The violin is not an instrument one would expect to come in contact with while on your morning walk to work. Now add a world renowned violinist playing against a wall next to a rubbish bin and you have the makings of an interesting social experiment. Surely, in a city as diverse and cultured as Washington D.C. it would not take long before Joshua Bell was noticed and crowd control would become an issue. At least, that's what those in charge of the experiment thought might happen.
One of my class assignments was to read the Washington Post article (By Gene Weingarten, Washington Post, April 8, 2007) about the Joshua Bell experiment and then write what I thought about it or what I learned. After reading the article I had to stop and rethink a few things.
Famed violinist Joshua Bell was asked to perform a few of his favorite pieces on the street, with his violin case open and coins scattered across the red velvet bottom. The point of this experiment was to see who would stop and listen if no one knew the qualifications of this man who was providing free entertainment to those unsuspecting pedestrians walking busily by.
I wondered if I had been walking by that day, would the sound of beautiful music being played by a master violinist, be enough to make me stop and listen or would I simply not stop because I would assume that this talent must be a fluke because of the stage he had chosen? I must admit I would most likely jump to the conclusion that this man was homeless or at the very least, not willing to work a real job, and therefore not be a trained musician and not worth my time. How very wrong I would I be.
After reading this article I had to admit I had a few things I needed to change. There are many things in life I may end up missing out on because I don’t stop to take a real look. Maybe I have looked but not really seen a great many things.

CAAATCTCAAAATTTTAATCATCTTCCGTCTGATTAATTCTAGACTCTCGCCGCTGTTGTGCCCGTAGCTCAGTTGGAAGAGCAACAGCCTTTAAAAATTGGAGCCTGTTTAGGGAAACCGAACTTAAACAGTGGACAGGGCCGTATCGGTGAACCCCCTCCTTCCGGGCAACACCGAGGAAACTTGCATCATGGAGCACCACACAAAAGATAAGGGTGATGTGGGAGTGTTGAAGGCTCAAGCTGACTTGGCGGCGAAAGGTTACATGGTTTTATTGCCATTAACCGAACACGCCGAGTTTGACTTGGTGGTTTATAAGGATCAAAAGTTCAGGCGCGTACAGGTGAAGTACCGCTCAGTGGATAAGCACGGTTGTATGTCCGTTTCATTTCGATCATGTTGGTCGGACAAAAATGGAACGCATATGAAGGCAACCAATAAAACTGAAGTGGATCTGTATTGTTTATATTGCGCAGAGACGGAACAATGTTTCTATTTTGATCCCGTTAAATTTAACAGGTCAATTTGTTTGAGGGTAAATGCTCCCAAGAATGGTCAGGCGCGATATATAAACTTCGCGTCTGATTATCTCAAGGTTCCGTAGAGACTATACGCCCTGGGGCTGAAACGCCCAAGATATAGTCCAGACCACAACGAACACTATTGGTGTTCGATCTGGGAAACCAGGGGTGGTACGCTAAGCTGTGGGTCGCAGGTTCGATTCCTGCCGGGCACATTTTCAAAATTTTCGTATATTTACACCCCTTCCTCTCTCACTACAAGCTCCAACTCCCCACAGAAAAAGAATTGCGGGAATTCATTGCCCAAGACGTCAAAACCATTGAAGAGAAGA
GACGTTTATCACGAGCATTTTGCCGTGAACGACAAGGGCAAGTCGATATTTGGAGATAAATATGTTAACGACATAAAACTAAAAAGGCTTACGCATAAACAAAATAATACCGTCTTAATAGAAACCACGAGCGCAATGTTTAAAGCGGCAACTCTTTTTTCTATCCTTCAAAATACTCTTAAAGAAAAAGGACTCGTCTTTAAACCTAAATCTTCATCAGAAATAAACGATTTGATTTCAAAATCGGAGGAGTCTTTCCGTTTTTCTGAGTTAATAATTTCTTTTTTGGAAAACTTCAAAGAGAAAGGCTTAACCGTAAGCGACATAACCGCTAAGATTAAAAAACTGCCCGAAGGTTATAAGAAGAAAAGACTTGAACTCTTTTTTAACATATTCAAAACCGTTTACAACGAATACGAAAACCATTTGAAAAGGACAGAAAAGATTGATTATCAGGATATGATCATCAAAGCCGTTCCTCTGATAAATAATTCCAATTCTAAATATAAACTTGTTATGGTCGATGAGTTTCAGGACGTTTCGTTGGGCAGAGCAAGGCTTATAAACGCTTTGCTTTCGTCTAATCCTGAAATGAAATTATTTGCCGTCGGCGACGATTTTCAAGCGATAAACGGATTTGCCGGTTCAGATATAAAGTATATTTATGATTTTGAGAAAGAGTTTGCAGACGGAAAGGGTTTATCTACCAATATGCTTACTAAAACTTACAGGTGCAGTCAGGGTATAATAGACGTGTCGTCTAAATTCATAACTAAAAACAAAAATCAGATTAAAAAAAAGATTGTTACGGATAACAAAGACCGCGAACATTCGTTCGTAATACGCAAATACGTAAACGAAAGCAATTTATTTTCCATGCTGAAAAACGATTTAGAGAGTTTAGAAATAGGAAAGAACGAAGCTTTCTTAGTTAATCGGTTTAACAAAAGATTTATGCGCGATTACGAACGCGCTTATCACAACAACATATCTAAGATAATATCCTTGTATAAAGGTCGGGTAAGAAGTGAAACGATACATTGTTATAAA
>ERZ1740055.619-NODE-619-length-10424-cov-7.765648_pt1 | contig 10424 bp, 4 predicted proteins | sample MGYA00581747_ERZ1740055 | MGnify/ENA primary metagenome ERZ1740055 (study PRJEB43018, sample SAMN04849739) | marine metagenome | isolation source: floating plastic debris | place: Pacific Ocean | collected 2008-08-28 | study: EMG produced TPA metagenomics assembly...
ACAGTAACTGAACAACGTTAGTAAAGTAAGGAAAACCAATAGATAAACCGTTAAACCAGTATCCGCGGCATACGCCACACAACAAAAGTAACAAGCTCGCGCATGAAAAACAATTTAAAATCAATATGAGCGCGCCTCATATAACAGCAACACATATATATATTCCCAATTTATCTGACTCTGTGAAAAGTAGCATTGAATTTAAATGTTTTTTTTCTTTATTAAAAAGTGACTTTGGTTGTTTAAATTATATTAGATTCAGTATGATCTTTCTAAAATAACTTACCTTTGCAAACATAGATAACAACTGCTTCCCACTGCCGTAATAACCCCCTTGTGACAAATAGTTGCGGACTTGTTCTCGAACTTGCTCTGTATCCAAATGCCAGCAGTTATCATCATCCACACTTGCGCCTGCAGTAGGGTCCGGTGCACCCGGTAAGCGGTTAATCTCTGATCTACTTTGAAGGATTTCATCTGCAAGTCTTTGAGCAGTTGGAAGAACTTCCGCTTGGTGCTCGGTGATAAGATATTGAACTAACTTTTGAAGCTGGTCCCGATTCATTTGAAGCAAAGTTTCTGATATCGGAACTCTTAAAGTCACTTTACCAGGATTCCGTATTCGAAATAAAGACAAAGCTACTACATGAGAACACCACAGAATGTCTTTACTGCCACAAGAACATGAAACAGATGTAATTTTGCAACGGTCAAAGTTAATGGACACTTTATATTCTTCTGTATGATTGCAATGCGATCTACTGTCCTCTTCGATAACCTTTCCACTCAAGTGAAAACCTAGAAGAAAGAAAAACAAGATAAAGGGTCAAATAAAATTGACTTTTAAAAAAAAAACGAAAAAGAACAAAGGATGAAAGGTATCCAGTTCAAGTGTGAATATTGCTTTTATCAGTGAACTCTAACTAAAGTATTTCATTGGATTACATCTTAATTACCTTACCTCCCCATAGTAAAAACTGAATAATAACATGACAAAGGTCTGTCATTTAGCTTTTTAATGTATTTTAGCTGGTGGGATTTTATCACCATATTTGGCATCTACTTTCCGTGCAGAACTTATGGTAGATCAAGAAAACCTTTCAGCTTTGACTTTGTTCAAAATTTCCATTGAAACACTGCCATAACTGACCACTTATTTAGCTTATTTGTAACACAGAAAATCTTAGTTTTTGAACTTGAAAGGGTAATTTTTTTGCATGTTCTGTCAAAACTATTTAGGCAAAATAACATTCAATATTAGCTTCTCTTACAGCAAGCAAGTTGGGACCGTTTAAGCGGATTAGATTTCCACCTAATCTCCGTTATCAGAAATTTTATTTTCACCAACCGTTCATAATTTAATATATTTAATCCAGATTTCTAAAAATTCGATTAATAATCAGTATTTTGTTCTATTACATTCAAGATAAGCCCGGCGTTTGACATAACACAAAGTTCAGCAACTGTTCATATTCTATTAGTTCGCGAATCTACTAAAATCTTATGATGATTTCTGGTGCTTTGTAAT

The day after reading about Joshua Bell and his New York City street performance, I walked in to school the next morning having decided I wanted to make a bigger effort to be more aware, more perceptive. I know I can easily jump to conclusions when I come across people or situations in my every day life. As determined as I was to be better, I only lasted about half the day before I fell back into familiar perceptions and became no better than those that passed by the master violinist.
When the girl standing next to me in the elevator wouldn’t stop talking about the shoes she just bought the night before at the mall, I “just knew” she had to have a little dog at home wearing a pink rhinestone outfit with matching pink booties on his feet. No girl like this could have a working, thinking brain cell right? A few moments later, when she walked into my classroom I figured she would be an airhead. Half an hour later I had no great desire to hear a word she had to say when she raised her hand to comment on the early renaissance works of art we had just viewed in a slide show. I had already concluded in my mind that she was a silly, air headed girl, but I was proved wrong. She had a brain in that pink, glitter wrapped head of hers and I ended up actually learning a bit from the points she made. I could not believe it. I had passed by the violinist and done so willingly. So much for my new determination to not judge.